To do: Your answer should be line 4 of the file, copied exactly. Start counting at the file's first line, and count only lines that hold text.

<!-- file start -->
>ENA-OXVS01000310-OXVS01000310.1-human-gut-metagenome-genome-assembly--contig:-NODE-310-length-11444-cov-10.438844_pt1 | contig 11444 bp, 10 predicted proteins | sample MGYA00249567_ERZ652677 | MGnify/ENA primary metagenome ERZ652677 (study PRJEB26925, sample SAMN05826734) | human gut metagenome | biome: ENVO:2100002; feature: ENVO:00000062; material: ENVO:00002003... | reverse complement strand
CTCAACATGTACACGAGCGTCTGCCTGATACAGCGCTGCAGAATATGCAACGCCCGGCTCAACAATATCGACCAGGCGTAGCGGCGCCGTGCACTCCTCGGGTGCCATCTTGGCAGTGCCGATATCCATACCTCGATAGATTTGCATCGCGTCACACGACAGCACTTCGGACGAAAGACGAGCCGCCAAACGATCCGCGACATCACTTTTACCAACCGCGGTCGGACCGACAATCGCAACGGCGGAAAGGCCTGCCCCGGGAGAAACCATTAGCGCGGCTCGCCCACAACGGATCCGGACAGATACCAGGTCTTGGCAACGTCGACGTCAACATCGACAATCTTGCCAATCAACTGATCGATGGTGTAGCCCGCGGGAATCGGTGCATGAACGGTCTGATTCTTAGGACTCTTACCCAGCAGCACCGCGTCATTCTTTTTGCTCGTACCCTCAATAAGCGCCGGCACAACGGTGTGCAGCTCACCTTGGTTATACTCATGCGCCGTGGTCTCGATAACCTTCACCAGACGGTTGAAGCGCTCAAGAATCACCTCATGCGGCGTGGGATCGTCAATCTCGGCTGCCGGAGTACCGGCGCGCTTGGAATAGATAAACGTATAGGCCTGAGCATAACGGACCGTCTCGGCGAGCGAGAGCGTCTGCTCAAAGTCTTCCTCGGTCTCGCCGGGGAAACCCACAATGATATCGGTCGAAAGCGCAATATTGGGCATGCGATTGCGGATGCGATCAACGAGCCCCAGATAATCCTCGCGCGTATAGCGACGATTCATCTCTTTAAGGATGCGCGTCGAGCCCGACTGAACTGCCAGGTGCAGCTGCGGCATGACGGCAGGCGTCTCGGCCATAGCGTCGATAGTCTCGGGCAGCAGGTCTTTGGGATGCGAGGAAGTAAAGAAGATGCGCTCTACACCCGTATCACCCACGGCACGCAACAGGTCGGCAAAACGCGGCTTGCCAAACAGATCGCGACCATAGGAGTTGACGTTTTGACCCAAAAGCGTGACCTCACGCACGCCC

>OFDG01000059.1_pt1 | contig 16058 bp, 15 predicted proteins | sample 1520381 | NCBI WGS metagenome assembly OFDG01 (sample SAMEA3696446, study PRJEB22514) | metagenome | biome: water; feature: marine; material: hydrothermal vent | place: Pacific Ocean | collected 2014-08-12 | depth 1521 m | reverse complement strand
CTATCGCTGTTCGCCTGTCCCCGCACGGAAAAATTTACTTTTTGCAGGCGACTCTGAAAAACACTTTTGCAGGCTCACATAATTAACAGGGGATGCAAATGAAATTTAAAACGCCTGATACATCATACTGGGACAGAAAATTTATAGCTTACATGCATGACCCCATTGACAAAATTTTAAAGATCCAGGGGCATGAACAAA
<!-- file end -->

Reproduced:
CTATCGCTGTTCGCCTGTCCCCGCACGGAAAAATTTACTTTTTGCAGGCGACTCTGAAAAACACTTTTGCAGGCTCACATAATTAACAGGGGATGCAAATGAAATTTAAAACGCCTGATACATCATACTGGGACAGAAAATTTATAGCTTACATGCATGACCCCATTGACAAAATTTTAAAGATCCAGGGGCATGAACAAA